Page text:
- What Is Pleuropulmonary Blastoma?
- What Are the Risk Factors for Pleuropulmonary Blastoma in Children?
- What Are the Signs and Symptoms of Pleuropulmonary Blastoma in Children?
- How Are Pleuropulmonary Blastomas in Children Diagnosed?
- What Is the Treatment and Prognosis for Pleuropulmonary Blastomas in Children?
- Pleuropulmonary Blastomas (PPBs) in Children Topic Guide
- Doctor's Notes on Pleuropulmonary Blastomas (PPBs) in Children Symptoms
What Is Pleuropulmonary Blastoma?
Pleuropulmonary blastomas (PPBs) form in the tissue of the lung and pleura (tissue that covers the lungs and lines the inside of the chest). PPBs can also form in the organs between the lungs including the heart, aorta, and pulmonary artery, or in the diaphragm (the main breathing muscle below the lungs).
There are three types of PPB:
- Type I tumors are cyst -like tumors in the lung. They are most common in children aged 2 years and younger and can usually be cured. Type Ir tumors are Type I tumors that have gotten smaller or have not grown or spread.
- Type II tumors are cyst-like with some solid parts. These tumors sometimes spread to the brain.
- Type III tumors are solid tumors. These tumors often spread to the brain.
What Are the Risk Factors for Pleuropulmonary Blastoma in Children?
The risk of PPB is increased by the following:
- Having pleuropulmonary blastoma familial cancer syndrome.
- Having a certain change in the DICER1 gene.
What Are the Signs and Symptoms of Pleuropulmonary Blastoma in Children?
PPB may cause any of the following signs and symptoms. Check with your child’s doctor if your child has any of the following:
- A cough that doesn’t go away.
- Trouble breathing.
- Lung infections, such as pneumonia.
- Pain in the chest or abdomen.
- Loss of appetite.
- Weight loss for no known reason.
- Feeling very tired.
Other conditions that are not PPB may cause these same signs and symptoms.
How Are Pleuropulmonary Blastomas in Children Diagnosed?
Tests to diagnose and stage PPB may include the following:
- Physical exam and history.
- X-ray of the chest.
- CT scan.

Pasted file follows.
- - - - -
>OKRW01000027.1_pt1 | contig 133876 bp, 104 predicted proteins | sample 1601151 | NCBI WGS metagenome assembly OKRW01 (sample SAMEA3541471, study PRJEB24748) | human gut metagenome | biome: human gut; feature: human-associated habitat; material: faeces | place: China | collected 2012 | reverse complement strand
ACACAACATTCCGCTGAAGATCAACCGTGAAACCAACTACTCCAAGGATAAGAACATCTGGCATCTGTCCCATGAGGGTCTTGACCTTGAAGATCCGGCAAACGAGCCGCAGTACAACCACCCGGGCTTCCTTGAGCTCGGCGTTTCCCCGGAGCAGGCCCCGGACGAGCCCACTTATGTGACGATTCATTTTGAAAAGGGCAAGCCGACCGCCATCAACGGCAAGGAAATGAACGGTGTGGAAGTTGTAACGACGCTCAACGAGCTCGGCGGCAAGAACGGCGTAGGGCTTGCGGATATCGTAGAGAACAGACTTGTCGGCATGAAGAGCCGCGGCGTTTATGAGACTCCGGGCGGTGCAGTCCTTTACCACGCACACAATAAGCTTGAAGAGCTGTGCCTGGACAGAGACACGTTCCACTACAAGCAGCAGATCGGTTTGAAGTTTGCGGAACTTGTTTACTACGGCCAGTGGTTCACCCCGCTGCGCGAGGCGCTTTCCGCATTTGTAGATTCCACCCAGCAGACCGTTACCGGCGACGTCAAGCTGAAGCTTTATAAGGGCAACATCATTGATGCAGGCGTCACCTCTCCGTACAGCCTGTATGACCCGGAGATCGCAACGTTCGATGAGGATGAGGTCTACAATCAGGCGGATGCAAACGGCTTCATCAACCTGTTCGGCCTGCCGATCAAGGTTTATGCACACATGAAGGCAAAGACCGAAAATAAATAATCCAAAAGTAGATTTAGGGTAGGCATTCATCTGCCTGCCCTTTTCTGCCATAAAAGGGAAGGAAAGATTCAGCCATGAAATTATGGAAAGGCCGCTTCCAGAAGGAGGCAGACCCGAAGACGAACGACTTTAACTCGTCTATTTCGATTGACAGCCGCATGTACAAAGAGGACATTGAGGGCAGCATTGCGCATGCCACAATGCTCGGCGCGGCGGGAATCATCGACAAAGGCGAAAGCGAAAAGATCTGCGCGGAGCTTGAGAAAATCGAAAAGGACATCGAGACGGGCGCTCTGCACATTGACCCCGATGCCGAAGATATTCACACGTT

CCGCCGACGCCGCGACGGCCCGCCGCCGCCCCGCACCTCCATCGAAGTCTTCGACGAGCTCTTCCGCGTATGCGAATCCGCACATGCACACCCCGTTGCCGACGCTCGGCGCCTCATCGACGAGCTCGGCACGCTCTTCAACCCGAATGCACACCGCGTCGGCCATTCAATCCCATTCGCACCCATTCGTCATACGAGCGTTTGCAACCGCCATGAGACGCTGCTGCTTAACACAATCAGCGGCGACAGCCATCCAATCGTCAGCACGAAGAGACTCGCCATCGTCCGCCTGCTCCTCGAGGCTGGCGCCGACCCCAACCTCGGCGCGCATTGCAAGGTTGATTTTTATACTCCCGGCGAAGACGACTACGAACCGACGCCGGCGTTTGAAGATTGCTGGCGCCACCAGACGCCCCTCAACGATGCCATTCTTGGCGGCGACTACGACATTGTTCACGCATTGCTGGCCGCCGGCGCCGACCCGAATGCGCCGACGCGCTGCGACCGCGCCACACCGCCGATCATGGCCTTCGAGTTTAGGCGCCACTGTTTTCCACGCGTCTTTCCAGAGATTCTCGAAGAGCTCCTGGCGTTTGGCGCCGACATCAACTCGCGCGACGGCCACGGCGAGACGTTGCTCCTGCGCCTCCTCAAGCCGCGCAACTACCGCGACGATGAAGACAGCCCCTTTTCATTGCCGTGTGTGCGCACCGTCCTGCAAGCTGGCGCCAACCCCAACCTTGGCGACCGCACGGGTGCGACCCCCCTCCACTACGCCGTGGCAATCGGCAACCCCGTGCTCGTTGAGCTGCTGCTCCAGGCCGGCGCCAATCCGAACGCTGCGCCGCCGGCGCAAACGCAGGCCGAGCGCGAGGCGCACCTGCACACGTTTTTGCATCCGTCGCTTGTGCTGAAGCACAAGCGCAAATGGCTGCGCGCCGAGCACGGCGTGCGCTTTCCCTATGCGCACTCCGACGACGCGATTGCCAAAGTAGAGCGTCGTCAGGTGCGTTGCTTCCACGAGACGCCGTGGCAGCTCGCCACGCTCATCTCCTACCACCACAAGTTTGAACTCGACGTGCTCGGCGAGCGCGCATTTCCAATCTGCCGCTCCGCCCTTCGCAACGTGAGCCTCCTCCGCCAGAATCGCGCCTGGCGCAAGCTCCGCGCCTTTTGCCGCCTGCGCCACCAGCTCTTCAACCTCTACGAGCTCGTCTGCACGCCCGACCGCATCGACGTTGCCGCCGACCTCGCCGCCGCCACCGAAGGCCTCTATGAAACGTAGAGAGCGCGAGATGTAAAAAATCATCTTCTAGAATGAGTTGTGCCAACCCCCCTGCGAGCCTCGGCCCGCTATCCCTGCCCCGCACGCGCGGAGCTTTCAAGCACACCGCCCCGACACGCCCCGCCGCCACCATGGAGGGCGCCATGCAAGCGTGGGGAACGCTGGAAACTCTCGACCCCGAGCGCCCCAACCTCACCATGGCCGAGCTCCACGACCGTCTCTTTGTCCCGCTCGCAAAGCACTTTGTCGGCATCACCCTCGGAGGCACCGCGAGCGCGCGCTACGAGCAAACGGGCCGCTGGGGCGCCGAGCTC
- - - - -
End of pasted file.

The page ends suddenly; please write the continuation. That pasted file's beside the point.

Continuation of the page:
- PET scan.
Other tests used to diagnose PPB include the following:
- Bronchoscopy: A procedure to look inside the trachea and large airways in the lung for abnormal areas. A bronchoscope is inserted through the nose or mouth into the trachea and lungs. A bronchoscope is a thin, tube-like instrument with a light and a lens for viewing. It may also have a tool to remove tissue samples, which are checked under a microscope for signs of cancer.
- Thoracoscopy: A surgical procedure to look at the organs inside the chest to check for abnormal areas. An incision (cut) is made between two ribs, and a thoracoscope is inserted into the chest. A thoracoscope is a thin, tube-like instrument with a light and a lens for viewing. It may also have a tool to remove tissue or lymph node samples, which are checked under a microscope for signs of cancer. In some cases, this procedure is used to remove part of the esophagus or lung. If the thoracoscope cannot reach certain tissues, organs, or lymph nodes, a thoracotomy may be done. In this procedure, a larger incision is made between the ribs and the chest is opened.
PPBs may spread or recur (come back) even after being removed by surgery.
What Is the Treatment and Prognosis for Pleuropulmonary Blastomas in Children?
Treatment of pleuropulmonary blastoma in children includes the following:
Treatment of recurrent pleuropulmonary blastoma in children may include the following:
- A clinical trial of targeted therapy using a monoclonal antibody.
- A clinical trial that checks a sample of the patient's tumor for certain gene changes. The type of targeted therapy that will be given to the patient depends on the type of gene change.
The prognosis (chance of recovery) depends on the following:
- The type of pleuropulmonary blastoma.
- Whether the tumor has spread to other parts of the body at the time of diagnosis.
- Whether the tumor was completely removed by surgery.
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Last updated Oct. 6, 2017